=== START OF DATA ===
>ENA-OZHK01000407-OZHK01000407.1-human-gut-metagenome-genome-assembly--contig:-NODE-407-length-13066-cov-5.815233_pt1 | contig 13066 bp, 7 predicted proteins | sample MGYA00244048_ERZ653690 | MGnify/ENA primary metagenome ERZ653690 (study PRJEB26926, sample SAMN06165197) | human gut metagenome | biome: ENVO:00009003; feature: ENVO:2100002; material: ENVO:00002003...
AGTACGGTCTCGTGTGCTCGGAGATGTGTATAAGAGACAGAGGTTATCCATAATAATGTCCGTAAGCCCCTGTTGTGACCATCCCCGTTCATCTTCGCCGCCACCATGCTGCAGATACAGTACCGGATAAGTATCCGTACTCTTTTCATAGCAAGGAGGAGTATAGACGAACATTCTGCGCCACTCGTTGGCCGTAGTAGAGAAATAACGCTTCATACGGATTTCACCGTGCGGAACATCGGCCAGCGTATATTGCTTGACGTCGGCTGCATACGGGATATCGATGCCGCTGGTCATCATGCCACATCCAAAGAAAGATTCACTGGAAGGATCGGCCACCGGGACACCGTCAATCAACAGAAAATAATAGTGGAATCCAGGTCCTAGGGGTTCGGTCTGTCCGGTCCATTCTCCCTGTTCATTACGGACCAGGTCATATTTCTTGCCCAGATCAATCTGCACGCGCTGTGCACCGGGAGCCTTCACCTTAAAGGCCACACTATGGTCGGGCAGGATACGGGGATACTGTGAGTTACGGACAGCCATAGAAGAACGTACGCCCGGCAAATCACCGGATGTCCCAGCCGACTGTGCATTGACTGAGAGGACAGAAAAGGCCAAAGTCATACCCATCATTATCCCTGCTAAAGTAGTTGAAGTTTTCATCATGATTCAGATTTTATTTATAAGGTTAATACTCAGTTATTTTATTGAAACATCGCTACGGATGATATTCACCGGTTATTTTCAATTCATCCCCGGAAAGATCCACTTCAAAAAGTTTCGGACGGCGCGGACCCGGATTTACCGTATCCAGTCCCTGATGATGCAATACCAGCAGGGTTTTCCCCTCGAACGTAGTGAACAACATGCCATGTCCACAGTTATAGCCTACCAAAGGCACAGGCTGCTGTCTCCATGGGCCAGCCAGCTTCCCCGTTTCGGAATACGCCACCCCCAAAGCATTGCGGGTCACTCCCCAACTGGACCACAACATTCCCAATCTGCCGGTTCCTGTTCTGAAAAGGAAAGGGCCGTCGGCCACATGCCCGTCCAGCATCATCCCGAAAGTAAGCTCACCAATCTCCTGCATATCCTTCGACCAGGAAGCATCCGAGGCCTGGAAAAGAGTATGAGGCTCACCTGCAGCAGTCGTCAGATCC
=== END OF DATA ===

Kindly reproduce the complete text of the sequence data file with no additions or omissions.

>ENA-OZHK01000407-OZHK01000407.1-human-gut-metagenome-genome-assembly--contig:-NODE-407-length-13066-cov-5.815233_pt1 | contig 13066 bp, 7 predicted proteins | sample MGYA00244048_ERZ653690 | MGnify/ENA primary metagenome ERZ653690 (study PRJEB26926, sample SAMN06165197) | human gut metagenome | biome: ENVO:00009003; feature: ENVO:2100002; material: ENVO:00002003...
AGTACGGTCTCGTGTGCTCGGAGATGTGTATAAGAGACAGAGGTTATCCATAATAATGTCCGTAAGCCCCTGTTGTGACCATCCCCGTTCATCTTCGCCGCCACCATGCTGCAGATACAGTACCGGATAAGTATCCGTACTCTTTTCATAGCAAGGAGGAGTATAGACGAACATTCTGCGCCACTCGTTGGCCGTAGTAGAGAAATAACGCTTCATACGGATTTCACCGTGCGGAACATCGGCCAGCGTATATTGCTTGACGTCGGCTGCATACGGGATATCGATGCCGCTGGTCATCATGCCACATCCAAAGAAAGATTCACTGGAAGGATCGGCCACCGGGACACCGTCAATCAACAGAAAATAATAGTGGAATCCAGGTCCTAGGGGTTCGGTCTGTCCGGTCCATTCTCCCTGTTCATTACGGACCAGGTCATATTTCTTGCCCAGATCAATCTGCACGCGCTGTGCACCGGGAGCCTTCACCTTAAAGGCCACACTATGGTCGGGCAGGATACGGGGATACTGTGAGTTACGGACAGCCATAGAAGAACGTACGCCCGGCAAATCACCGGATGTCCCAGCCGACTGTGCATTGACTGAGAGGACAGAAAAGGCCAAAGTCATACCCATCATTATCCCTGCTAAAGTAGTTGAAGTTTTCATCATGATTCAGATTTTATTTATAAGGTTAATACTCAGTTATTTTATTGAAACATCGCTACGGATGATATTCACCGGTTATTTTCAATTCATCCCCGGAAAGATCCACTTCAAAAAGTTTCGGACGGCGCGGACCCGGATTTACCGTATCCAGTCCCTGATGATGCAATACCAGCAGGGTTTTCCCCTCGAACGTAGTGAACAACATGCCATGTCCACAGTTATAGCCTACCAAAGGCACAGGCTGCTGTCTCCATGGGCCAGCCAGCTTCCCCGTTTCGGAATACGCCACCCCCAAAGCATTGCGGGTCACTCCCCAACTGGACCACAACATTCCCAATCTGCCGGTTCCTGTTCTGAAAAGGAAAGGGCCGTCGGCCACATGCCCGTCCAGCATCATCCCGAAAGTAAGCTCACCAATCTCCTGCATATCCTTCGACCAGGAAGCATCCGAGGCCTGGAAAAGAGTATGAGGCTCACCTGCAGCAGTCGTCAGATCC